Key Takeaways

  • Hearing loss makes it harder for many older adults to stay active and engaged.

  • Giving up your favorite pastimes can have a negative impact on your mental health and well-being.

  • There are countless activities for seniors with hearing loss that offer social, cognitive, and physical benefits.

Approximately one in three people between age 65 and 74 suffers from some type of hearing loss. While it’s a common complaint, trouble with hearing can have a serious and far-reaching effect on an older person’s quality of life.

How hearing loss affects older adults

Trying to converse with others in loud social settings can be frustrating for seniors with hearing loss, causing them to avoid gatherings and events and spend more time alone. It’s no wonder, then, that hearing loss has been linked with depression in 47% of adults who experience it. People with trouble hearing may also find it difficult to take part in the activities that used to bring them joy.  

Giving up socializing and hobbies, however, can have a negative long-term impact. In addition to mental health issues such as depression and anxiety, social isolation can lead to cognitive decline—including a 50% increased risk of dementia. It may also contribute to reduced physical activity, which carries its own risks: muscle and bone loss, falls, obesity, heart disease, high blood pressure, and type 2 diabetes.

The good news? Life doesn’t have to grind to a halt just because you can’t hear clearly. There are plenty of ways to stay engaged and active and keep your brain sharp.

These activities for seniors with hearing loss can support a healthy mind and body and support overall well-being:

  1. Movies and live music and theater: Who doesn’t love getting lost in a good film? The Americans with Disabilities Act (ADA) requires that movie theaters and cinemas provide no-cost adaptive equipment for deaf patrons. One example is a closed-captioning device, which allows you to read what’s being said in the movie in real time. While once cumbersome, these devices have come a long way in recent years—and some are even small enough to fit into the cup holder of your chair. Even live theatre is finding ways to make performances more accessible for those who are hard of hearing. For instance, some theaters provide infrared headsets that link directly to your hearing aid. Others offer open captioning, in which captions appear in real time on a screen next to the stage. Accommodations will vary by theatre, so be sure to call in advance to ask what’s available.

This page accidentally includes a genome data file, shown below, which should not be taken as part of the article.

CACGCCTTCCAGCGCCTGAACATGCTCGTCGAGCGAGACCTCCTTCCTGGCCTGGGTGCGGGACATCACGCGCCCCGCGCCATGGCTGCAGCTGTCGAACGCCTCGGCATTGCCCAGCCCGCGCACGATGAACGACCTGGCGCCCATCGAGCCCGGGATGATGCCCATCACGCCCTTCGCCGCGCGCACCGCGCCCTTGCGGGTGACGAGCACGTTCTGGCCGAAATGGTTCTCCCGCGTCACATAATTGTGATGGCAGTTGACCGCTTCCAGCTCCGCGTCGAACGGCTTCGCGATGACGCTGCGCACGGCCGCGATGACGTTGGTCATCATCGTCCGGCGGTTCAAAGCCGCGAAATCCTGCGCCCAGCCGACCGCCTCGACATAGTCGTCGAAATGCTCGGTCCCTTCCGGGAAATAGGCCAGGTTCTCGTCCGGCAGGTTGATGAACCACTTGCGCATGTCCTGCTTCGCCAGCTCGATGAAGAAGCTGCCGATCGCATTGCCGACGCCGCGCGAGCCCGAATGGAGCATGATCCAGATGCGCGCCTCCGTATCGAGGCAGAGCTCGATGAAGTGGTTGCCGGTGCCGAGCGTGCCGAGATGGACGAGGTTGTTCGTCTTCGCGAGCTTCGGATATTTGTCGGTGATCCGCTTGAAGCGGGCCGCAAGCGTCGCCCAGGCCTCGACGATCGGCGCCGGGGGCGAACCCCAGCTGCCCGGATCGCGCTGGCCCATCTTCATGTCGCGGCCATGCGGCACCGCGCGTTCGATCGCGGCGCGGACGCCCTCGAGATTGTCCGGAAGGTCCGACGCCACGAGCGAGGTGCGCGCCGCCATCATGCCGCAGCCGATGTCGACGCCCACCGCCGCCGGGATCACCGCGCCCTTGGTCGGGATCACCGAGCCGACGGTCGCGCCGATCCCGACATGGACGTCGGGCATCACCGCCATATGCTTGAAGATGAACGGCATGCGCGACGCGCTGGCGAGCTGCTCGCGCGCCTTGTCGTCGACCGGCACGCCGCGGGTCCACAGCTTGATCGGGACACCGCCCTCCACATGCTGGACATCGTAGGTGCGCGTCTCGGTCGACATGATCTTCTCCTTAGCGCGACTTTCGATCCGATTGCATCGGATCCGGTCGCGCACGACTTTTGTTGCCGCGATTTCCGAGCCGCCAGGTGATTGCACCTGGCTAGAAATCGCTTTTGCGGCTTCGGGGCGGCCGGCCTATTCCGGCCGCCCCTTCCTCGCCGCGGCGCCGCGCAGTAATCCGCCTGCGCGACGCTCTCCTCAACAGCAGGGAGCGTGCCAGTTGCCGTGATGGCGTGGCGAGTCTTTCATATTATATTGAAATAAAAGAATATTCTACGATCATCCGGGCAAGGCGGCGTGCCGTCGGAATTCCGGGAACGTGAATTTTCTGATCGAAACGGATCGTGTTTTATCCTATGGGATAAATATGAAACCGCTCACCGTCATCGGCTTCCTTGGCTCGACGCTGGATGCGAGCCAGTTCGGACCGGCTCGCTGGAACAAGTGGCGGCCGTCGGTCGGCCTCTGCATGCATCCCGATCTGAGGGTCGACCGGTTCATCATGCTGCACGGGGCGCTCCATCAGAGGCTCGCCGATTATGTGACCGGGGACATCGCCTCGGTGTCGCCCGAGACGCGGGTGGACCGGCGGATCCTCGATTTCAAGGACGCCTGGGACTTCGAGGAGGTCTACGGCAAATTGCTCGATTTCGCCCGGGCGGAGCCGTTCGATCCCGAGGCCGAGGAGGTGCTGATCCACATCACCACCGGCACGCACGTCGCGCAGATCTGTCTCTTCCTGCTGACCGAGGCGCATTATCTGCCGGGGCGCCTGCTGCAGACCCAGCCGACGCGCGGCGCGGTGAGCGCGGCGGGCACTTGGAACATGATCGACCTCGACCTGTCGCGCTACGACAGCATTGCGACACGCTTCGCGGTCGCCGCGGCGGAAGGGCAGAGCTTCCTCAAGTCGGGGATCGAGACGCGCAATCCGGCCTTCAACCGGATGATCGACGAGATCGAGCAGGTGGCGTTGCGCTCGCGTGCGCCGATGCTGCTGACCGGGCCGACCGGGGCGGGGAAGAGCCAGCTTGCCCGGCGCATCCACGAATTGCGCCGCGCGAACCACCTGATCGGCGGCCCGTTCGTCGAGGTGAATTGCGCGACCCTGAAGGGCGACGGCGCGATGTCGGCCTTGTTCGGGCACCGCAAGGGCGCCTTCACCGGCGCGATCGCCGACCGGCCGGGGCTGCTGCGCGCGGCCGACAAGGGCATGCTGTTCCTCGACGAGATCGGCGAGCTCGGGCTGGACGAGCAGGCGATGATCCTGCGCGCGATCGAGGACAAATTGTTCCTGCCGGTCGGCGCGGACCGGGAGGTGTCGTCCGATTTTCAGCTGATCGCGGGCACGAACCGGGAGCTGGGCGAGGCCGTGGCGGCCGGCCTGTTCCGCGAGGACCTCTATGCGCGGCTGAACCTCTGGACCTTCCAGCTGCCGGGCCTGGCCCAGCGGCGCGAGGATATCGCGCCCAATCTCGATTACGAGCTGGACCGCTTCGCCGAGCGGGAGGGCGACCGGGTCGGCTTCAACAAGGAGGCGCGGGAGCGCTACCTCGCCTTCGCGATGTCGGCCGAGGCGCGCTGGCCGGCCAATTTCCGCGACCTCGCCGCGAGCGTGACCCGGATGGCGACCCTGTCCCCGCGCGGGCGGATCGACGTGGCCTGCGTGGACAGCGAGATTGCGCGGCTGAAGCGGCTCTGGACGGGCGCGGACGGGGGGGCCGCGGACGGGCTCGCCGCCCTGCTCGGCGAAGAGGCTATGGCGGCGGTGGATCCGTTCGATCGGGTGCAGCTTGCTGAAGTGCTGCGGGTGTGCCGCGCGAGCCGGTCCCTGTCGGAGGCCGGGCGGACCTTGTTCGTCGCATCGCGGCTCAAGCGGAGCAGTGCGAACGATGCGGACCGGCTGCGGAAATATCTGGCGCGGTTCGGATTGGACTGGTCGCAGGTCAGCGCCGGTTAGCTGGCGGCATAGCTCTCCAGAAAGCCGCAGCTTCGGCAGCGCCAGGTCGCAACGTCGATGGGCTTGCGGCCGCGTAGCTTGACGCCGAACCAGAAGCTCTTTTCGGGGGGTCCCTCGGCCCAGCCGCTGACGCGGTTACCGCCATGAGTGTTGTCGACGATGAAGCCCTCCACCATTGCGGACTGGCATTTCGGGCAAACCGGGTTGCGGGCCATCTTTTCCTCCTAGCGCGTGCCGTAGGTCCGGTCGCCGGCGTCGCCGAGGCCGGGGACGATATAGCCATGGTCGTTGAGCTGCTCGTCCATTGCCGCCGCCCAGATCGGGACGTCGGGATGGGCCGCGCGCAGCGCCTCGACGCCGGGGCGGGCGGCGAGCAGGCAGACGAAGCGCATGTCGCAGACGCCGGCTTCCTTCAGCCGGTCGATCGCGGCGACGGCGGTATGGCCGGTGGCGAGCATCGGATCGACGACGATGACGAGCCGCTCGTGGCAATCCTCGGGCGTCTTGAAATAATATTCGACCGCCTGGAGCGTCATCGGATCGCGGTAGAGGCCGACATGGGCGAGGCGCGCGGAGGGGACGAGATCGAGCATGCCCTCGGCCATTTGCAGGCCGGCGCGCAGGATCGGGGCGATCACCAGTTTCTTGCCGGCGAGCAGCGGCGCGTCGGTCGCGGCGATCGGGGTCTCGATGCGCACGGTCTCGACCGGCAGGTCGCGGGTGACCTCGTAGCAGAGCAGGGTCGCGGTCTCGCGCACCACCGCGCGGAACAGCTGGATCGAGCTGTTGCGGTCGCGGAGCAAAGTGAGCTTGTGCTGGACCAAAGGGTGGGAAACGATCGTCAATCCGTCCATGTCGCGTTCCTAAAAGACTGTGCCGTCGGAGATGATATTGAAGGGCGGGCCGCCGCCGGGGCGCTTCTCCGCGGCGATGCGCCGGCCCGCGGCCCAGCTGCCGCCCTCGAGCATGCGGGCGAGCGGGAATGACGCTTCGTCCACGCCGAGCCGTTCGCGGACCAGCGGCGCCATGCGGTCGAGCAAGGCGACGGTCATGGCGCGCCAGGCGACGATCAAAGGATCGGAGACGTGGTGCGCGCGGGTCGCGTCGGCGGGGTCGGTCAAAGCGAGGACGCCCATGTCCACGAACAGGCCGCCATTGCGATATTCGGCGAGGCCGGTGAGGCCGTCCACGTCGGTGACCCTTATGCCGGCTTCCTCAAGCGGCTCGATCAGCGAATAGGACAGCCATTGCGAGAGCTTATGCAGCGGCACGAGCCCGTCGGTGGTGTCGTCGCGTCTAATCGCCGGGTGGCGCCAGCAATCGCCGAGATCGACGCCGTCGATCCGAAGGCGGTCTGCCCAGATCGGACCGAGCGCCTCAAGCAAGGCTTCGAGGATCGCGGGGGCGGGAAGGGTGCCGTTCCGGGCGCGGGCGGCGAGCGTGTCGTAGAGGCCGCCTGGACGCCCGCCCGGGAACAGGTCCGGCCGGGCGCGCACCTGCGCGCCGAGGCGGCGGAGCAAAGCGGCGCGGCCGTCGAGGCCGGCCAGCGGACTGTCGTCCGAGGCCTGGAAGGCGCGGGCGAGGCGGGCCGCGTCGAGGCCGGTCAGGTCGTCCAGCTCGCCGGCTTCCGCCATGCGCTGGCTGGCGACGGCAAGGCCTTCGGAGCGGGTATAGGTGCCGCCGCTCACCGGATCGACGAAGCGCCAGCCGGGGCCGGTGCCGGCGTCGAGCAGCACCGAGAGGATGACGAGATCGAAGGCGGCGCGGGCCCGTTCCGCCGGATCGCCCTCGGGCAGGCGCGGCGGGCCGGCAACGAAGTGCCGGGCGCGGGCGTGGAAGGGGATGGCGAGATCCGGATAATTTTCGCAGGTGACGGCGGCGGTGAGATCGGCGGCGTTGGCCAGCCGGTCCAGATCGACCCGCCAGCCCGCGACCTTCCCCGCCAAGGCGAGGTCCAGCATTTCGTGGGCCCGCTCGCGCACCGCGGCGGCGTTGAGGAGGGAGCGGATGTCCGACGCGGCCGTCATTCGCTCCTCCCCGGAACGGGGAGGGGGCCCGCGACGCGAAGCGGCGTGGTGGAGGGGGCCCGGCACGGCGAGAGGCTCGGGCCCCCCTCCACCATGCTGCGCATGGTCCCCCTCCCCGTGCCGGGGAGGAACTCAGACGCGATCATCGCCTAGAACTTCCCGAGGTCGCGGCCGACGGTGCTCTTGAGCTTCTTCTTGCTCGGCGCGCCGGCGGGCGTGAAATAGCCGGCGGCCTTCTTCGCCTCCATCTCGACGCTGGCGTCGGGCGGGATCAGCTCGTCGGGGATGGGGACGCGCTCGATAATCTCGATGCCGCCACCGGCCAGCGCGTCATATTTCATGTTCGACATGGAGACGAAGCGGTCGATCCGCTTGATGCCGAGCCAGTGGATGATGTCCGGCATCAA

2. Art: Creative tasks like painting, drawing, and sculpting have therapeutic advantages such as stress and anxiety relief. Art has been shown to benefit older adults by reigniting creativity, improving memory, and even reducing aches and pains through relaxation and light physical exercise. Group-based art classes have the added benefit of fostering social connection.
  3. Crafts: Simple arts-and-crafts activities can help seniors with hearing loss strengthen their cognitive skills and engage their auditory processing system. Some ideas include knitting and crocheting as well as general crafts like mason jar cookies, tin-can lanterns, painted rocks, paper snowflakes, and soap making. Pinterest is an excellent resource for DIY arts-and-crafts inspiration.